It’s been a few days since Rav posted a dramatic statement aimed at eliminating hate speech on their platform. In our 140 Character world, reposts, shares would have looked like this:
“New policy, effective immediately
We are banning support of Donald Trump and his administration on Ravelry. We cannot provide a space that is inclusive of all and also allow support for open white supremacy. Support of the Trump administration is unambiguously support for white supremacy. For more details, read this document: https://ravelry.com/content/no-trump”.
Even though Ravelry goes on to state that they are not banning conservatives or endorsing democrats, and that they do not condone hate speech of liberals against conservatives, it’s easy to see why a bunch of perfectly nice, non bigoted people feel targeted here. I’ve had the benefit of thoughtful dialogue with other dyers and customers since this happened and I’d like to expand on why I took the stance I did.
Let’s start with the complexities of getting political at all; first of all there is a cost to the business, undeniably. There have been massive refunds, loss of followers, and reams of angry messages. My own family have asked why the hell I’m sticking my neck out when my company is in a very vulnerable place, and they’re not wrong to do so because here is the thing;
Getting to Canada is not easy. When many immigrants arrive there is a general sense of “Achievement unlocked. Now I shall work hard and keep my head down the rest of my life”. It’s a completely understandable stance to take; especially if you come from somewhere that isn’t easy. And probably you did, because the majority of people do not wish to leave the country of their birth unless their livelihoods or families are threatened. Contrary to popular rhetoric, no one wakes up in their homeland thinking “Today I think I’ll risk my life and the lives of those I care about to make an arduous journey to a faraway place so I can “Rip off the system” and “steal jobs”.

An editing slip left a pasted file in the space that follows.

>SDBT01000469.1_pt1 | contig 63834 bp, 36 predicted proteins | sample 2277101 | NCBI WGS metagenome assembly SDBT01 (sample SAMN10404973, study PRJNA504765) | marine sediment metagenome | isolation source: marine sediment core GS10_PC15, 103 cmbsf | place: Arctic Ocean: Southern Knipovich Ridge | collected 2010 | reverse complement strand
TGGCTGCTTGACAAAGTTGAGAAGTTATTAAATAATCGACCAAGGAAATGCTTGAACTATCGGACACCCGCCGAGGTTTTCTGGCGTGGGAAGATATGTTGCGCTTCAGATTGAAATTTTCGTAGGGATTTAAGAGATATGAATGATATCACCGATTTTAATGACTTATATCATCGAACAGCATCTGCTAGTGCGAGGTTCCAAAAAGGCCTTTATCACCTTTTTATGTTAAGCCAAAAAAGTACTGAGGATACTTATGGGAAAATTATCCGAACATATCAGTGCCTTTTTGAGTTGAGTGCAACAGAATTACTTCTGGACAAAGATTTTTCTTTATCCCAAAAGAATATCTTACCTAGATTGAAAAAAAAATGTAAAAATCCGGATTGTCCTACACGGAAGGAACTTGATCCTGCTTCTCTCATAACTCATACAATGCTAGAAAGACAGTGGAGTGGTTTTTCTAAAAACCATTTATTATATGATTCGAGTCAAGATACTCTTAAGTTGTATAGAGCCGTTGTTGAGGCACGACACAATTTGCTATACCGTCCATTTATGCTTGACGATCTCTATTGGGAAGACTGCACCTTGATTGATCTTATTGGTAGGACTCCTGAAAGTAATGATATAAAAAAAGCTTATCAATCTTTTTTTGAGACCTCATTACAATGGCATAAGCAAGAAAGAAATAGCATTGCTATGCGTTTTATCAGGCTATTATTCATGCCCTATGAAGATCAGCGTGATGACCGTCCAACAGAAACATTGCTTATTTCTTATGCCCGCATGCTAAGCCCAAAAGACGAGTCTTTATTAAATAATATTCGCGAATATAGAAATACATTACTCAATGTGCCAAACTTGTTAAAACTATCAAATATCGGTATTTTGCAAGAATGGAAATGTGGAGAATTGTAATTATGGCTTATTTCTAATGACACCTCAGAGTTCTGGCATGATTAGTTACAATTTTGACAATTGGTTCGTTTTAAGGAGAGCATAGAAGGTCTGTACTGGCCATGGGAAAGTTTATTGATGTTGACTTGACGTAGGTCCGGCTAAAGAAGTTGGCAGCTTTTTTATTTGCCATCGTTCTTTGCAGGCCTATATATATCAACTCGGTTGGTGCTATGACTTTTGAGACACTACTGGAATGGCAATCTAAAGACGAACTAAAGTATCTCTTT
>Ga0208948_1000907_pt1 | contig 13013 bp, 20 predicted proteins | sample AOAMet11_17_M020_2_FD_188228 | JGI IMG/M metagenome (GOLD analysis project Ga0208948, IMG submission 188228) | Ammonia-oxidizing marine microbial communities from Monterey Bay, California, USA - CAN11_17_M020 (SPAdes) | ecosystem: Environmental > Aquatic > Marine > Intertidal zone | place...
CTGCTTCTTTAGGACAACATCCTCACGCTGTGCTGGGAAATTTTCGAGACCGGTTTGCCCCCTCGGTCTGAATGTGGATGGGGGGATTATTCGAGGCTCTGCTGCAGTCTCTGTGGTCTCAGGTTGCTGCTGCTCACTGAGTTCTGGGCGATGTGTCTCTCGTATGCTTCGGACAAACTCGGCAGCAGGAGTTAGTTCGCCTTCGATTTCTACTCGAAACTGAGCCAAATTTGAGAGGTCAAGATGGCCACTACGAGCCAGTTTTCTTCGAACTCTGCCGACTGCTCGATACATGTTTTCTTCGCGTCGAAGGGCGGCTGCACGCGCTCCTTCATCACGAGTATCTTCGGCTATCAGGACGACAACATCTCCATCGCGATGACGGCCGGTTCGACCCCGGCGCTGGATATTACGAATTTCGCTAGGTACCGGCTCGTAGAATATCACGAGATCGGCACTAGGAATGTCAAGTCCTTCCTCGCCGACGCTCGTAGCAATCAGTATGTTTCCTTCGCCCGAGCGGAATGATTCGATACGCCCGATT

The result of that stance is that the people most often qualified to speak out against racism and bigotry … don’t. They have been conditioned to walk small, to work well, to live quietly and happily and not rock the boat. This is why white allies are critical, but they can’t do the job without us.
That’s my first reason, first gen children of immigrants often inherit this mentality, and I sure did. Which is why I felt the need to step up.
Second; What Rav did was brave. The other major platforms are freely hosting hate speech; YouTube, Facebook and Twitter have protected their bottom line and the interests of their shareholders by not taking any meaningful stance or making any effective moves to de-platform those who use their services to spread and organize hate. As sad as it is, I get that. A corporation is beholden to its shareholders, and massive machines are difficult to move. I don’t agree with it, but I get it. So when Ravelry chose to take such a dramatic stand against hate I was impressed. The Blue Brick has a voice too; 17,500K IG followers and 28,000K FB followers. That’s a big voice. I chose to be brave, too, because I’m the sole owner of The Blue Brick and I can take a hit to stand up for what I believe in.
Third: There IS a rising tide of white supremacy. There are bigger and bolder movements. They have names that sound ok, like the Council of Conservative Citizens, The Creativity Alliance, the Canadian Heritage Alliance. The age of information and social media, plus the endorsement and empowerment of the POTUS himself is allowing their brand of hate to grow, spread and hurt people. We can’t allow this train to come in. We are all responsible for holding the line.
Ok, so WHAT do I believe in, and WHY do I believe it?
Ravelry’s stance is a hard line, and I admit I was initially shocked to see it. I thought long and hard about how it made me feel.